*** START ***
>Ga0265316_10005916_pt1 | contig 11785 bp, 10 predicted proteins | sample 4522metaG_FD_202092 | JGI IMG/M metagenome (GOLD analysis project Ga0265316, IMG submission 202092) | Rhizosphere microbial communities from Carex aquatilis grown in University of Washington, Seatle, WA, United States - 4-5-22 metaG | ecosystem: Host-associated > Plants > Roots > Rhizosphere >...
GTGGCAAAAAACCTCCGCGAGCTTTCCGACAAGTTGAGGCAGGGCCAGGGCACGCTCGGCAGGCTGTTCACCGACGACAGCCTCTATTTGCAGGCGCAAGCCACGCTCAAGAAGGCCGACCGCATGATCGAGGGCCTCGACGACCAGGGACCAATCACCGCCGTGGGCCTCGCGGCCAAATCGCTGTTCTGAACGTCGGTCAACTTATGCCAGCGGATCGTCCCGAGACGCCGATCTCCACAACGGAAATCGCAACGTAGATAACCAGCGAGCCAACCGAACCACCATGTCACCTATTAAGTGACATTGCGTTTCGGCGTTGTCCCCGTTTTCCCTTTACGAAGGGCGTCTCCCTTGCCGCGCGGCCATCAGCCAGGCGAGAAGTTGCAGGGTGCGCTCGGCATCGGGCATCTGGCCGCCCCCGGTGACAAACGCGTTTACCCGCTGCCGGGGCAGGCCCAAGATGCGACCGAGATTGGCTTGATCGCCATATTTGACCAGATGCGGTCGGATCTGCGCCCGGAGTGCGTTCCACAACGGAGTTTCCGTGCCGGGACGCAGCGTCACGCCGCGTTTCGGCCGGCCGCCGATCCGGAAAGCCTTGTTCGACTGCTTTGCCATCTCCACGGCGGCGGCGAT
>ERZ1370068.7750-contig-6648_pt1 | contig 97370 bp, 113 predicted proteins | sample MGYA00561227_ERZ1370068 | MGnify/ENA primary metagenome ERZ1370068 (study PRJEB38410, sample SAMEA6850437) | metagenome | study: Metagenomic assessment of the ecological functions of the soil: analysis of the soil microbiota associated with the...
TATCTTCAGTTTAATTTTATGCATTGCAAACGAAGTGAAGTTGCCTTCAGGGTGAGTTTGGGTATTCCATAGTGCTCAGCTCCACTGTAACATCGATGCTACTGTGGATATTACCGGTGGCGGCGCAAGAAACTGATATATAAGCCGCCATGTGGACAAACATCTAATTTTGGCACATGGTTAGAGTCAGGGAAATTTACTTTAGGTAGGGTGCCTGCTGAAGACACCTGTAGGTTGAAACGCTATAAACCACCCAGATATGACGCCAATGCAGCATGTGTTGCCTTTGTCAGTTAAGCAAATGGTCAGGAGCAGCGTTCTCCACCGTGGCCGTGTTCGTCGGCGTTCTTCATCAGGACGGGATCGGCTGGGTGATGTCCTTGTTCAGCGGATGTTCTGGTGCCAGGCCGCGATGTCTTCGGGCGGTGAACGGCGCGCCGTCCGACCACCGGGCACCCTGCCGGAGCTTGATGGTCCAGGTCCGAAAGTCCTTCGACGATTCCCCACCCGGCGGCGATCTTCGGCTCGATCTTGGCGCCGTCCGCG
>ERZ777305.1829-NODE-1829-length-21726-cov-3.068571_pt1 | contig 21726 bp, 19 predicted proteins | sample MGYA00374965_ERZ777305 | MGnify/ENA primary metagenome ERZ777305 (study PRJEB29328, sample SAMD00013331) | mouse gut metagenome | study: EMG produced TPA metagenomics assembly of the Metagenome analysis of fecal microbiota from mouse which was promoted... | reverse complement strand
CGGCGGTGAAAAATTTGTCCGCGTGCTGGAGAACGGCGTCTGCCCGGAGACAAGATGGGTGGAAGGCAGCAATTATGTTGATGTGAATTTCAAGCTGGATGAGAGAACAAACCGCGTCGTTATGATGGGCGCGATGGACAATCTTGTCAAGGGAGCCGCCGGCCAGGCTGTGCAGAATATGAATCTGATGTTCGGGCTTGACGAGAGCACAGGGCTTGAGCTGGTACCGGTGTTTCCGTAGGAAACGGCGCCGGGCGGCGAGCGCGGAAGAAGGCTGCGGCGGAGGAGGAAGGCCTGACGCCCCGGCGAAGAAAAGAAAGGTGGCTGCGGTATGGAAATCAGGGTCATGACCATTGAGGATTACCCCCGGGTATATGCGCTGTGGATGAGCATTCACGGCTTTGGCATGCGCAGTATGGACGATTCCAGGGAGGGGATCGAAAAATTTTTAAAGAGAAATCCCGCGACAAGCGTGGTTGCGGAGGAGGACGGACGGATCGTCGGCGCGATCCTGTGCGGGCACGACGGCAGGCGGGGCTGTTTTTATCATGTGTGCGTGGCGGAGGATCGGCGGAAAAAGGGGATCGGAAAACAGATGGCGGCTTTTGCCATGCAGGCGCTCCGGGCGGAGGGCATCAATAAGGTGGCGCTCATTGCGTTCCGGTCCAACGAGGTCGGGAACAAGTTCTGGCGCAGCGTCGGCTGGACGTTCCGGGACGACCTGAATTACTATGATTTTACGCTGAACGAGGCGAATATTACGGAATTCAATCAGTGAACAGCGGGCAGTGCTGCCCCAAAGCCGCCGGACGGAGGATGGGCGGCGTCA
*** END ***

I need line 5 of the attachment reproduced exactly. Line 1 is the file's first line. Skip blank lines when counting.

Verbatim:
>ERZ777305.1829-NODE-1829-length-21726-cov-3.068571_pt1 | contig 21726 bp, 19 predicted proteins | sample MGYA00374965_ERZ777305 | MGnify/ENA primary metagenome ERZ777305 (study PRJEB29328, sample SAMD00013331) | mouse gut metagenome | study: EMG produced TPA metagenomics assembly of the Metagenome analysis of fecal microbiota from mouse which was promoted... | reverse complement strand